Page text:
With just over 24 hours before scores of speed cameras in school zones are turned off in New York City owing to state lawmakers’ inaction, schools Chancellor Richard Carranza and Mayor Bill de Blasio met at Staten Island’s P.S. 78 to make one last plea to keep the cameras operating.

Switching the cameras off, Carranza argued, is a “matter of life and death.”

“Right now, all over the city, we have speed cameras that are literally this minute protecting kids,” de Blasio said, flanked by students and a television screen displaying the hours counting down to 5:30 p.m. Wednesday, when most of the cameras will be deactivated.

“Because of inaction in Albany,” he added, “the minutes and the hours are ticking away.”

The program, which began in 2013, installed cameras that automatically generate fines for drivers who speed through the zones. There are now approximately 140 cameras stationed near schools across the city.

Keeping the speed cameras on, however, depends on approval from state lawmakers, which ended its session in June without extending the program. Passing legislation to reauthorize the cameras was a top priority in the state Assembly, which approved a bill that would substantially increase the number of photo-enforced school zones, but ultimately fizzled in the state Senate.

City officials point to data showing the cameras are an effective deterrent. Zones with cameras typically saw a 63 percent reduction in speeding violations, city statistics show, and 81 percent of drivers who were issued a ticket did not reoffend.

Two Brooklyn state senators have been criticized for holding the speed cameras hostage. Simcha Felder, a Democrat who often votes with Republicans, tried to secure armed guards for every city school as a condition for keeping the cameras on. And Sen. Marty Golden, whose Cadillac has been ticketed 10 times in school zones since 2015, has repeatedly shifted positions on whether he supports them.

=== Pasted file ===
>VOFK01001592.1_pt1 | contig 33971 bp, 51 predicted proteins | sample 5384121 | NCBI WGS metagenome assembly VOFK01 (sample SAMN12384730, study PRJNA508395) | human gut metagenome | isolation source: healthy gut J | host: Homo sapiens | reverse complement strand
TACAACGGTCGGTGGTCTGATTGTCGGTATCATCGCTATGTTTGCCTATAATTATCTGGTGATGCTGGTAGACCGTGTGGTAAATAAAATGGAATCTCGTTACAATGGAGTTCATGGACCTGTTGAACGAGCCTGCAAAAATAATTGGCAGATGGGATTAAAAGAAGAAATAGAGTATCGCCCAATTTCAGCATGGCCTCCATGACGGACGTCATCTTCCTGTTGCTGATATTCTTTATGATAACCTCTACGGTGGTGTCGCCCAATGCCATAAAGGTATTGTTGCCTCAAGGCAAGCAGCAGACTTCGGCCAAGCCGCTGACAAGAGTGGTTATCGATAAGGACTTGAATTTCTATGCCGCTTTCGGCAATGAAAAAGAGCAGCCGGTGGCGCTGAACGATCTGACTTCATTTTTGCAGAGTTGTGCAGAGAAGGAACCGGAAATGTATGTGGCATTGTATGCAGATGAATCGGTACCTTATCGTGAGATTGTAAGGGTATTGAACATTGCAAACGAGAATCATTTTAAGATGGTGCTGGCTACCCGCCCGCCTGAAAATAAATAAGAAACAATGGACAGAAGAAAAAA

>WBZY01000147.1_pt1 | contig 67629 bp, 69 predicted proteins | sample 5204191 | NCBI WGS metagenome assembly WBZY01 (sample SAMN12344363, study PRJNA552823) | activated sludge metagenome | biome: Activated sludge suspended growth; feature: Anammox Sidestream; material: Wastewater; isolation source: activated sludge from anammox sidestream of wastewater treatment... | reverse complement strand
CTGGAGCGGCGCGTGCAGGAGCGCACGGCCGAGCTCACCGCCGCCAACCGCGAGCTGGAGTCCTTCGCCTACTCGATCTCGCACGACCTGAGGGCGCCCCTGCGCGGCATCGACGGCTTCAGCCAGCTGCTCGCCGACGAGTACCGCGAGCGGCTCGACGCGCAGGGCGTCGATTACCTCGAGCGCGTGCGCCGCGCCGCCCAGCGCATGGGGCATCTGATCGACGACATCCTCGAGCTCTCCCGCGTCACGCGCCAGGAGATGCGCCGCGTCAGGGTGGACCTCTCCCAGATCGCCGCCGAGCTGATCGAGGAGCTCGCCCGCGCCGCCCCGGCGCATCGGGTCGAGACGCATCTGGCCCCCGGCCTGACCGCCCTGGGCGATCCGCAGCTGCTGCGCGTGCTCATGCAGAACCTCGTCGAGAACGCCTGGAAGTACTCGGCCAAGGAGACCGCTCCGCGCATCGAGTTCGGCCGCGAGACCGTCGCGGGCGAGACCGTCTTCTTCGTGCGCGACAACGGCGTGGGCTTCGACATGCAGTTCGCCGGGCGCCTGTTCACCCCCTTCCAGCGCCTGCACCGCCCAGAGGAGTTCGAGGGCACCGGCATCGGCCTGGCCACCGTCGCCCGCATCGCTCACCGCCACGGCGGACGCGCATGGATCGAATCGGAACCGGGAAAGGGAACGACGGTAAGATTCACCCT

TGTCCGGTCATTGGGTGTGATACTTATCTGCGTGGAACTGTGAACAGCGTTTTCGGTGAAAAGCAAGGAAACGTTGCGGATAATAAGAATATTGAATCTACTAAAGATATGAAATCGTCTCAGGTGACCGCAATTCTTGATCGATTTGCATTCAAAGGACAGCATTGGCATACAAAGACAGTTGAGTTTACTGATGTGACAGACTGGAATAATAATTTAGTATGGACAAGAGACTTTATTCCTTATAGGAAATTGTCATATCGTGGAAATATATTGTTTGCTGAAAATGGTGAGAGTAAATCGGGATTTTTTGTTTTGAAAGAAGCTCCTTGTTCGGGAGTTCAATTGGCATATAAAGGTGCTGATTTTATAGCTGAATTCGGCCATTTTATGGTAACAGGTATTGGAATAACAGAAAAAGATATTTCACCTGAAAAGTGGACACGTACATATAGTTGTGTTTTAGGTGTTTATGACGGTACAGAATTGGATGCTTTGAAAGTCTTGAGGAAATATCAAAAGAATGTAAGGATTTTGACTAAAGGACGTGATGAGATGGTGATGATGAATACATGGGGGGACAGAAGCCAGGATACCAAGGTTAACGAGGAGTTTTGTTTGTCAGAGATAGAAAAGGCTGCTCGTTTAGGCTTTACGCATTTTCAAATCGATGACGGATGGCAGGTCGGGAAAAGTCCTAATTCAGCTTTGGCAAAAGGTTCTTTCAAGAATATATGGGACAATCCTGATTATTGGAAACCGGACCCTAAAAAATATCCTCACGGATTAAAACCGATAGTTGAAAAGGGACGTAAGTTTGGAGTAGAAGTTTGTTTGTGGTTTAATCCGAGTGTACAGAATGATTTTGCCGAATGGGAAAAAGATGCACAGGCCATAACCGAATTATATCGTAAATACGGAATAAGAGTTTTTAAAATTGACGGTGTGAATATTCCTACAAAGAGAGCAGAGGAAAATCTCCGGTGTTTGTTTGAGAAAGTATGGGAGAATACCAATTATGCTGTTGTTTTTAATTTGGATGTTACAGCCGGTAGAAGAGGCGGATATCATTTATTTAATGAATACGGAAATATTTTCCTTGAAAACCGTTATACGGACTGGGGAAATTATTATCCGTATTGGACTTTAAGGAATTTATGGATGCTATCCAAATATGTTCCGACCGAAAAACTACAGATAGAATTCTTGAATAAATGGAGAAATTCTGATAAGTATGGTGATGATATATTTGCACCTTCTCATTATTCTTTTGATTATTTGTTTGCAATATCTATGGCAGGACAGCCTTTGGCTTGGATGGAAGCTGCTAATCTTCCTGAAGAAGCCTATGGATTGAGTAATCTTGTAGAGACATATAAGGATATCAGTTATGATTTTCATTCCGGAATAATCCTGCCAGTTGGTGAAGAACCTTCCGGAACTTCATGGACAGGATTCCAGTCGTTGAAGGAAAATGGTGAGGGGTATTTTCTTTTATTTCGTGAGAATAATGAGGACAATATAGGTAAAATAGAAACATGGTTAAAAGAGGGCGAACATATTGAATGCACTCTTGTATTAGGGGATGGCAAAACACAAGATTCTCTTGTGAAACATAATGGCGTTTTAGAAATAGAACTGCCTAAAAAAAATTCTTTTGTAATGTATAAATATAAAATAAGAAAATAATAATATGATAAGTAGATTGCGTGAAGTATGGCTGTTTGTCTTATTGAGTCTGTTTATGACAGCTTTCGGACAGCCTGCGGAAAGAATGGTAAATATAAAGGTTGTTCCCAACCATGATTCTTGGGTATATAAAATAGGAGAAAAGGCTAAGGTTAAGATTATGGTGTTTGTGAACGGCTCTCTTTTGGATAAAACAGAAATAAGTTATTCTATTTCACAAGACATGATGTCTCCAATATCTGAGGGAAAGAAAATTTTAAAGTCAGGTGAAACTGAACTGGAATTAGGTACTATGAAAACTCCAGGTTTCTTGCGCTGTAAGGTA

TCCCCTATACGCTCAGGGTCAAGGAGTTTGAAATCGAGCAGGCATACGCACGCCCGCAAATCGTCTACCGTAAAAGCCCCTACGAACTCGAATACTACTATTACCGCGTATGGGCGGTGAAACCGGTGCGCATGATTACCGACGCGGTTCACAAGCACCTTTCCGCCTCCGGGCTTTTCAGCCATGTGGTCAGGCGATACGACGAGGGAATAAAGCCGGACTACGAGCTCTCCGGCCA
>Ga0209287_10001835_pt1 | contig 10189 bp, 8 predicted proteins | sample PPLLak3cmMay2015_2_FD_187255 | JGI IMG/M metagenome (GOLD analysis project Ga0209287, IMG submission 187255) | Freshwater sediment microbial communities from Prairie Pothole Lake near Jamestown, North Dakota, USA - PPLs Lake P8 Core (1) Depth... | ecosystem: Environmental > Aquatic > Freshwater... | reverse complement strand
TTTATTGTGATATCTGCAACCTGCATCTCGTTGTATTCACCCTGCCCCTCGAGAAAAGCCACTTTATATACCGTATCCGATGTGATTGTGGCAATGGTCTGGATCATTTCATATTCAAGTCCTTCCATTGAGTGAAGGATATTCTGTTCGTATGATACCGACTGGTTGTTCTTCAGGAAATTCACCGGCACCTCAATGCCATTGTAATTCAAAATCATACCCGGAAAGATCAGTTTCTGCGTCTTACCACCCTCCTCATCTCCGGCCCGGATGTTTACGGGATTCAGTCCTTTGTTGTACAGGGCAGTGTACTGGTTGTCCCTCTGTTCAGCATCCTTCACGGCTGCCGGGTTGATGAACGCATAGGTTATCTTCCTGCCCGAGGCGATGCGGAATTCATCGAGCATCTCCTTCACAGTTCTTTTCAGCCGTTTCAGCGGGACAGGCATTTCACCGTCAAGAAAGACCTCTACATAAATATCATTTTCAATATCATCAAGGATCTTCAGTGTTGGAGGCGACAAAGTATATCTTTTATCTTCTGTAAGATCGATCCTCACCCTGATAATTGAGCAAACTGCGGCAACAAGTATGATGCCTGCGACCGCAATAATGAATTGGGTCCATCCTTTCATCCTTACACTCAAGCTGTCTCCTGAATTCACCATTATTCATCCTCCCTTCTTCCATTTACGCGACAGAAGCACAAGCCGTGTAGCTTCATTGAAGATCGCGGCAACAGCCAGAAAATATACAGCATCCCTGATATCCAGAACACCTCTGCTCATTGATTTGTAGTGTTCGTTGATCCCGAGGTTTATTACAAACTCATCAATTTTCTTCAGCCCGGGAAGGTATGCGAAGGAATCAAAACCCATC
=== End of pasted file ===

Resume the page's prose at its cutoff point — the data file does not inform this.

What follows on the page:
De Blasio and his schools chief repeated their calls on Tuesday for the state Senate to reconvene and extend the speed camera program, though they seemed to acknowledge the chances of quick action are slim.

“Right now there’s no timeline, and there’s no plan,” de Blasio said.


He added that the city will be forced to turn off 120 speed cameras Wednesday evening, though 20 “mobile” cameras will be allowed to stay on.

Judy Kottick, whose daughter was struck and killed by a bus in Queens, said at Tuesday’s press conference that she wonders whether expanded use of such cameras might have prevented her daughter’s death. “Speed cameras save lives and they’re being turned off tomorrow,” she said. “Your children are at risk.”